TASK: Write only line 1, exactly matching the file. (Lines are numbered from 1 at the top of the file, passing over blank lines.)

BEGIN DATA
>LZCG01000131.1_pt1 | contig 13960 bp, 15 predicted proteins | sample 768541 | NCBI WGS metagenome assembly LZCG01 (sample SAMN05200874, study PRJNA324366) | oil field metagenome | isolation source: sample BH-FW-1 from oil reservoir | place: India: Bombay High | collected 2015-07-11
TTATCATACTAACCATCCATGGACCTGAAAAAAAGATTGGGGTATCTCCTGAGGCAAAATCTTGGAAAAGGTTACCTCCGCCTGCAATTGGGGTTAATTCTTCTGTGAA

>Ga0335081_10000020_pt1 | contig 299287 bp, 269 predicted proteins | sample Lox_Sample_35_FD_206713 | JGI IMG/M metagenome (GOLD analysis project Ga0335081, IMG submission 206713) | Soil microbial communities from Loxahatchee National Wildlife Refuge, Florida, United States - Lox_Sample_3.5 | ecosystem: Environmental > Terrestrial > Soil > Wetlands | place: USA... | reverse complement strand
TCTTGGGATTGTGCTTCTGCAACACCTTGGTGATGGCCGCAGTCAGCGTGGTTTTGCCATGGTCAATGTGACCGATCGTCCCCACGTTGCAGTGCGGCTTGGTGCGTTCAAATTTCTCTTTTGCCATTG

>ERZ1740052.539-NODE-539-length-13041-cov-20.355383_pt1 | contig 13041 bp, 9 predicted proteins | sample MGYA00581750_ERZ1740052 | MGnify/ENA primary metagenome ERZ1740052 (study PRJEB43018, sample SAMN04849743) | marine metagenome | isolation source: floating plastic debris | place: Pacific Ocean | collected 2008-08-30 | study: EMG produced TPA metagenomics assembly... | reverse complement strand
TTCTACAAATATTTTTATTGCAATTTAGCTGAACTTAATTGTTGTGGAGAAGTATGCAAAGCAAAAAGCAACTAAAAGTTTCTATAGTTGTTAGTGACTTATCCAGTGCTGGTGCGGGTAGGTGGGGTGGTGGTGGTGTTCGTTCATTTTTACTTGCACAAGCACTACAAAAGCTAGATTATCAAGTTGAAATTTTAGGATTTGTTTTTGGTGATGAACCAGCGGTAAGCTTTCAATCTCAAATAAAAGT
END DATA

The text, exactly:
>LZCG01000131.1_pt1 | contig 13960 bp, 15 predicted proteins | sample 768541 | NCBI WGS metagenome assembly LZCG01 (sample SAMN05200874, study PRJNA324366) | oil field metagenome | isolation source: sample BH-FW-1 from oil reservoir | place: India: Bombay High | collected 2015-07-11